What the heck is Halupki????
Is it a Ukrainian dish or is it a Russian dish? Or maybe it’s a Polish or Slovak dish?
Irregardless of the exact place of origin; Halupkis are enjoyed in more cultures than you might think. To be honest a version of Halupki are enjoyed and shared in all of the above cultures as well as others I haven’t even listed for example; Hungary has their version too.
It make sense combining the use of any meat, rice and cabbage as a family staple for many cultures because of the ease of availability to grow your own crops like cabbage and raise your animals. To distinguish ingredients and even the name to call it comes down directly from what each culture refers to it. Some families may add a few extra ingredients and others may omit some ingredients. In the end, it’s all in how you were brought up making and ultimately eating them. Plus, if your grandmother and her mother made them a certain way and you are lucky enough to still enjoy the time honored traditional family recipe you will follow it to a T, in order to preserve and keep those traditions passed down the family tree.
Besides having a family recipe that literally hasn’t changed for generations, I also am using one of the pots my grandmother Julia, had in her kitchen which is incredibly nostalgic and just amazing to me. Even after all this time, something she used in her kitchen to feed her family, is still being used generations later. I also wanted to highlight how well this pot has stood the test of time.
After the cabbage was boiled and I cut off the last leave of usable cabbage I dumped my cabbage water and used this same pot to cook my brown rice. Since this was my first solo attempt of making Halupki without my mom, I did not want to make many dirty pots and pans so I just reused this pot. I thoroughly washed my brown rice and then added it to boiling hot water and cooked until done. In a sperate frying pan, I added a few teaspoons of Virgin Olive Oil, and sautéed a medium onion and garlic and set aside until rice was done.
In a sperate bowl, I have my thawed beef waiting to be added to the brown rice.
This picture below is just a quick snapshot of how I have everything set up in my kitchen. I mixed the raw meat with the brown rice and onion and stirred thoroughly making sure the rice and meat were blended.
As I finished combining ingredients I was able to wash the pots in between. So now, that the raw meat and brown rice are mixed I’m ready to stuff my cabbage leaves.
Before baking the Halupki make sure you thoroughly mix the tomato soup and sauce, then add it to the baking dish. Once you have mixed the liquid ingredients and lined the baking dish it’s time to bake and serve!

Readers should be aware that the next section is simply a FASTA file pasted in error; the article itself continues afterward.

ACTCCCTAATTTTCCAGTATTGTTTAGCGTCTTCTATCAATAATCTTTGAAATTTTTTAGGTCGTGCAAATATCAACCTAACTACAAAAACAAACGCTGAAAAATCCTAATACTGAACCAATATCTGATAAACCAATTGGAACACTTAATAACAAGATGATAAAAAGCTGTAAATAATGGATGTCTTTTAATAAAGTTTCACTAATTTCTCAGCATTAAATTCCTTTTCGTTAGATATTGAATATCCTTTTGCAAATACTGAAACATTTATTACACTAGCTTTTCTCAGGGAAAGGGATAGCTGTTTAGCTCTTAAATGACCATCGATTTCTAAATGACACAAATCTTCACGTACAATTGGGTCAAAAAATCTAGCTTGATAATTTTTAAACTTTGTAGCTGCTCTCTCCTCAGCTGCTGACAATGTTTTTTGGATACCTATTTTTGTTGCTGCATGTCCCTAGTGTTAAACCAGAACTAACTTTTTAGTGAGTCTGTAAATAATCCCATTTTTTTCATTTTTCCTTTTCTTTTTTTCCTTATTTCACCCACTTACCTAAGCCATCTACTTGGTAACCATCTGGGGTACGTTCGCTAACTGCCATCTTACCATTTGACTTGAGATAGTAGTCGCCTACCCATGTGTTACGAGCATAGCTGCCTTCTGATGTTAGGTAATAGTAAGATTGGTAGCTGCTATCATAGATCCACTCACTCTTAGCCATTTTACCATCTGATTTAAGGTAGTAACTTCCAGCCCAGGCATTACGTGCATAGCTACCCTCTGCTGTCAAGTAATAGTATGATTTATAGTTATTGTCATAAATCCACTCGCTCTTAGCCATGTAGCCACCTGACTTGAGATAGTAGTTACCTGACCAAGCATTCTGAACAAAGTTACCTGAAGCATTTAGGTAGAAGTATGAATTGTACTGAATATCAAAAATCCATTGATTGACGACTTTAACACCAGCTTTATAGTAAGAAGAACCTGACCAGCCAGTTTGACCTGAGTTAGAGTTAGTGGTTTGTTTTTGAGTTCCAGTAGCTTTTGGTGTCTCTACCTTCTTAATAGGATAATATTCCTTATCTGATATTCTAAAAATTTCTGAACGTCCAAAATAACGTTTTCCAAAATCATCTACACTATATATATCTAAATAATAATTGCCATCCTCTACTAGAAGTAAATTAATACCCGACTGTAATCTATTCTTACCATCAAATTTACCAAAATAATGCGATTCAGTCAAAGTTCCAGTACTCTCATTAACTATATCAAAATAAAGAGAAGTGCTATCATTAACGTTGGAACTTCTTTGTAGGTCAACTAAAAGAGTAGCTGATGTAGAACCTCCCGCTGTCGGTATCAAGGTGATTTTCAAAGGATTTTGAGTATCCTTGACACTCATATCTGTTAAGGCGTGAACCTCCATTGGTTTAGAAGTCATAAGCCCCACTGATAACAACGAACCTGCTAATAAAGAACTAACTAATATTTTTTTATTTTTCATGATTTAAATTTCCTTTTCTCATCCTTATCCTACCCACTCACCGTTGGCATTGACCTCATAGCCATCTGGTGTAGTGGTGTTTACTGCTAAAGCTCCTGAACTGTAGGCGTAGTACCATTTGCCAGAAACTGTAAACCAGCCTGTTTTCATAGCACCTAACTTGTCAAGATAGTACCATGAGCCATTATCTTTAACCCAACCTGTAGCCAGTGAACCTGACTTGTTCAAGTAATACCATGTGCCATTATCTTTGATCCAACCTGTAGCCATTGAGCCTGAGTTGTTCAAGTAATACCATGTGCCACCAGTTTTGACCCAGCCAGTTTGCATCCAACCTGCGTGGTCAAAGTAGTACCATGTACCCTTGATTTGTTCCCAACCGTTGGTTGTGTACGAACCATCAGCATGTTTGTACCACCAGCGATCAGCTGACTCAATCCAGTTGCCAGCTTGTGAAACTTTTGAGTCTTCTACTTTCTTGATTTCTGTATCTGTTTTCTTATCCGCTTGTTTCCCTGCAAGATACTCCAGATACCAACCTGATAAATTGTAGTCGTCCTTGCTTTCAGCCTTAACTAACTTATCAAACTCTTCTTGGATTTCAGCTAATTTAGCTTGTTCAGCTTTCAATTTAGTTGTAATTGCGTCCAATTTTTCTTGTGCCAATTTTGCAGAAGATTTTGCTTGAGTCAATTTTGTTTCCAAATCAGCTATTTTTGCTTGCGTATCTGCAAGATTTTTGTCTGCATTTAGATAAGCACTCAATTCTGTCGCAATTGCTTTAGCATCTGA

I have been fortunate enough to grow up eating these delicious lean meat filled cabbage rolls and LOVE them. So much that I also have altered the ingredients to make them meatless for myself.
I have been fortunate to be able to spend quality time before holidays and over the summer months at my parents’ house and was able to help my mom make these delicious homemade Halupki. Watching her boil the correct sized cabbage leaves, making the rice and adding the right amount of onion and spices, realizing that you do not cook the beef, rather it has to be thawed and with the other ingredients added. All the while my Mom showed me the proper way to stuff and roll the cabbage leaves before placing them into a large pot of sauce. These are amazing memories hat have been made and will always be cherished.
By the way I still haven’t got the hang of rolling the cabbage leaves as precise and perfect as my mom does it but hey it’s a start!
On a side note, the Halupki are actually tastier the next day. It’s similar to many pasta dishes which often taste better the next day, after the flavors have had time to blend together. Halupki also freeze well and are convenient to pull out for a quick dinner anytime!
- 1 medium sized head of cabbage
- 1 pound of lean ground beef
- 1 cup rice (I used brown rice)
- 1 medium onion
- 3 cloves of garlic
- 1 can of tomato soup
- 1-2 cups tomato sauce
- Salt and Pepper
- Fill a large soup pot with water to boil the head of cabbage. Allow the water to come to a boil and gently place the cabbage head in. With a fork and a knife keep turning the head of cabbage around allowing the outer layer of cabbage leaves to cook evenly. Once the cabbage leaves start turning a brighter green cut the outer most layers of cabbage at the core and place on a separate baking sheet.
- When making the rice, it’s a 1:1 ratio of rice to meat. Follow the directions on your box or bag for making 1 cup of rice.
- In a separate pan sauté onions and garlic to blend in the cooked rice.
- Mix raw meat and rice together and start stuffing the cabbage rolls.
- The cabbage leave when placed in your hand should have the harder core trimmed. Try not to over stuff your cabbage leaves. When adding the meat and rice to the roll add the mixture horizontally to the backbone of the cabbage leave and then slowly wrap the sides around the meat and place in baking dish.
- Once you have used up all the meat and rice mixture mix the tomato soup and pasta well and pour over Halupki filling the bottom of your baking dish.
- Bake 350 degrees for 50+minutes. I usually go 65 minutes or until the top of the Halupki start to crisp up. Keep an eye on them if not sure of how long to leave them in beyond 50 minutes.